Coughton Court – Alcester – Photos

Coughton Court

Coughton Court

For my visit to Coughton Court I managed to choose a day that was dry and not too cold.  It’s a National Trust property not far from here.  The Throckmorton family have owned it for hundreds of years – since 1409 in fact.  They were a very powerful family with many ties to the royal family.

Coughton Court is a Grade I listed building, a Tudor house that is brimming over with history.  The grounds are delightful and the interior is packed with treasures.





Outside Coughton Court

Back view of Coughton Court

Back view of Coughton Court

Coming out the back of the building, I couldn’t help feeling that this entrance was just as stunning as the front entrance.  This area must have been very sheltered and a real suntrap.  From here you could access the walled garden which was definitely the largest that I had ever seen.

The lake

The lake

The grounds are extensive and there were newborn lambs in a few paddocks close to the house.

As usually happens in National Trust properties, there were many walks marked out.  One of them led round this delightful lake – lots of daffodils gave a lovely splash of colour to it.

Inside the Catholic church

Inside the Catholic church

The Churches

There are two churches within the grounds.  I couldn’t get near the Protestant church as it was shrouded in scaffolding, but this is the interior of the Catholic church.  Very peaceful and relaxing.

Tapestry

Tapestry

The Interior

The interior of the court is stunning.  There were some beautiful tapestries and I was surprised at how well the colour had lasted on these.  Sometimes in these old properties the tapestries have become very dark with age.

In the bedroom

In the bedroom

Inside one of the bedrooms was a very comfortable looking four poster bed.  That woodwork at the foot of the bed is apparently an adapted set of antique library steps.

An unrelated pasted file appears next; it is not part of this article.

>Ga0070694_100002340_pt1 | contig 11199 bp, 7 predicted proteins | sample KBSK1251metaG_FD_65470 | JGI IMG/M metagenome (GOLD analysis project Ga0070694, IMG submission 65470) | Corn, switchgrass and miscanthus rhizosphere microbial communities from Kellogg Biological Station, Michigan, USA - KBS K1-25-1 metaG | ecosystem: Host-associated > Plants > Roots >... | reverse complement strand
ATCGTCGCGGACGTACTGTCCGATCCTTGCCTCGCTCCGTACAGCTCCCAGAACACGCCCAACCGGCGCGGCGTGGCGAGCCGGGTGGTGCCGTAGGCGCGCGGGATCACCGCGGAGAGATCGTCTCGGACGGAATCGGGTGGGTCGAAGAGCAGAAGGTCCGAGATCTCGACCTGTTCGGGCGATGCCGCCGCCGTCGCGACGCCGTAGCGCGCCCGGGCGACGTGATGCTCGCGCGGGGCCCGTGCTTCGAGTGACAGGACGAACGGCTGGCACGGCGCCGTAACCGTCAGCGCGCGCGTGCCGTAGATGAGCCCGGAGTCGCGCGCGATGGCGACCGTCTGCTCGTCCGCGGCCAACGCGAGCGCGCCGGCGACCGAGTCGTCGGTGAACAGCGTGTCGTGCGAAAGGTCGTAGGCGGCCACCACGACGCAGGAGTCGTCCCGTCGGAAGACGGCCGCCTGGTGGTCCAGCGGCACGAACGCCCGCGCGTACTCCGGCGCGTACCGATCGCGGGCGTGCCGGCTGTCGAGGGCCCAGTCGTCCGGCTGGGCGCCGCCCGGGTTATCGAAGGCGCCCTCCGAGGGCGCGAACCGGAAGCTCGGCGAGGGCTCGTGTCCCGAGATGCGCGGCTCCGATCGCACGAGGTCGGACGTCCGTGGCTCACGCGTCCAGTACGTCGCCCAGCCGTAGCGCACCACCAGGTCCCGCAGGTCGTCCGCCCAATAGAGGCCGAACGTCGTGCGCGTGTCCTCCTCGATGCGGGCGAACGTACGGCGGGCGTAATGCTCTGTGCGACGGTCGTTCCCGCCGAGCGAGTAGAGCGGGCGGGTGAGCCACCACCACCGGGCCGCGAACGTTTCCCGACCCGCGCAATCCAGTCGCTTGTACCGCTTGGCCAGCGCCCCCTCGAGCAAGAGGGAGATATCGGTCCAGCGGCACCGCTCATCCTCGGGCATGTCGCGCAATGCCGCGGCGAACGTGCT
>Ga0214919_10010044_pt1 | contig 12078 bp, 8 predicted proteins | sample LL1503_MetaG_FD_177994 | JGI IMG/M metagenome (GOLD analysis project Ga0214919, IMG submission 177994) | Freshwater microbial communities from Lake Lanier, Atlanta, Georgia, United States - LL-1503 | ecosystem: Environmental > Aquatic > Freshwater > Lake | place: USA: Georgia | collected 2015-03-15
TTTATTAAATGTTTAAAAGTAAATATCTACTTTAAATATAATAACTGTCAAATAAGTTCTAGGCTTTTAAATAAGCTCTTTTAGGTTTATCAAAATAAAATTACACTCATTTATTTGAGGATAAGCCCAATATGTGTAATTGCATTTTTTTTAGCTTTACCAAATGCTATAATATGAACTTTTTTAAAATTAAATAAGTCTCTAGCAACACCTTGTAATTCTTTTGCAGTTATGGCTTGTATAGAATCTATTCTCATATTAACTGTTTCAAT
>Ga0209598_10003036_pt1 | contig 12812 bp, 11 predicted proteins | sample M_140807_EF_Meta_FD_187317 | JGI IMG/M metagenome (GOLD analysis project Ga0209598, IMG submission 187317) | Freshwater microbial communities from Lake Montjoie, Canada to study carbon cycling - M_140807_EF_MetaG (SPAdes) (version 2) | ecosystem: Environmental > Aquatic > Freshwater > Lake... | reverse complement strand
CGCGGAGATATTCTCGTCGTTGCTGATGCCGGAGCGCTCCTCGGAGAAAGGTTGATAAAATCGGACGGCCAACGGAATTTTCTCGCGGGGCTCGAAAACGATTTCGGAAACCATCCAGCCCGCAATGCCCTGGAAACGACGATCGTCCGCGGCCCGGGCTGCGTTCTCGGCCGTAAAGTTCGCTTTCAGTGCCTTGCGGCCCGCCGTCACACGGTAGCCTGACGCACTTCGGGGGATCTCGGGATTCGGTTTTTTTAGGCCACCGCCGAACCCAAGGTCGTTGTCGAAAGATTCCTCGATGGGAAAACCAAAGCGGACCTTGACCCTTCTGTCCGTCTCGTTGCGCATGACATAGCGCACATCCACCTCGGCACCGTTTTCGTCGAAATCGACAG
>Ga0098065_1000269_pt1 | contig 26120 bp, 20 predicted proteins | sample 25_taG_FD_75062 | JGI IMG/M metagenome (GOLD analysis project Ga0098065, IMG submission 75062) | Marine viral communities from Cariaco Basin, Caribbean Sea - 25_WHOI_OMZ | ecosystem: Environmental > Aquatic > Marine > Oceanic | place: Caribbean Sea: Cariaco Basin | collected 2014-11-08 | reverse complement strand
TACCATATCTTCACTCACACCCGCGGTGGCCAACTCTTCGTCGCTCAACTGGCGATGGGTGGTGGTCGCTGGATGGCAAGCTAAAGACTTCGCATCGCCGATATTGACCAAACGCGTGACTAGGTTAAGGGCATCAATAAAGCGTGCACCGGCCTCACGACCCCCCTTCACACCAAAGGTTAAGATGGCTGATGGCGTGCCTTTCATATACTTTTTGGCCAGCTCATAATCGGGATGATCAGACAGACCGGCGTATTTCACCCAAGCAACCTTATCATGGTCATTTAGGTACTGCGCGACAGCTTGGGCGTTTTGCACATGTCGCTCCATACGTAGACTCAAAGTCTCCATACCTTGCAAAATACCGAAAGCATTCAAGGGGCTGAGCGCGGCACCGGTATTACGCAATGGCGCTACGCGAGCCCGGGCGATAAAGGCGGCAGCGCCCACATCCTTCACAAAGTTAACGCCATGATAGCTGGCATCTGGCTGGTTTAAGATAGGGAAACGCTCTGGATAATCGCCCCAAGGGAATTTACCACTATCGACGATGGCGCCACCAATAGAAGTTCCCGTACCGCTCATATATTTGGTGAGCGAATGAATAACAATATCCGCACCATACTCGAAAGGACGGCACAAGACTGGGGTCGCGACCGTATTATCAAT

Beautiful rugs

Beautiful rugs

This time, the rugs were on the floor, not the tables.  I suppose when you have the sort of wealth that the Throckmorton family had, you have no need to show off your rugs on tables.

Stained glass window

Stained glass window

The Windows

One feature that really stood out for me was the stained glass windows.  I’m sure we’ve all made our own stained glass quilts, but the detail in these windows was way beyond anything that I would attempt!

The custom many centuries ago was to commemorate a wedding with a stained glass window naming the two families.  This particular window celebrated the wedding of a Catesby with a Throckmorton.  If you’re familiar with the Gunpowder Plot of 1605 you’ll know that Robert Catesby was the ringleader of the plot.  In fact Coughton Court was one of the escape venues for the plotters.  This surprised me because I’d always assumed that everything happened in London, but I now know that there was quite a big Midlands involvement.

I had a wonderful day out – a lovely mix of history, pleasant walks and beautiful rooms to view.

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Comments

  1. Carol Tambourine says:

    I love reading about your travels. Thank you.

  2. Marilyn Devlin says:

    Thank you so very much for posting your trip and pictures. Marilyn D. – Perth, Ontario, Canada

    • Hi Marilyn. Glad you like the travel photos. I didn’t know that there was a Perth in Canada as well as our one in Scotland.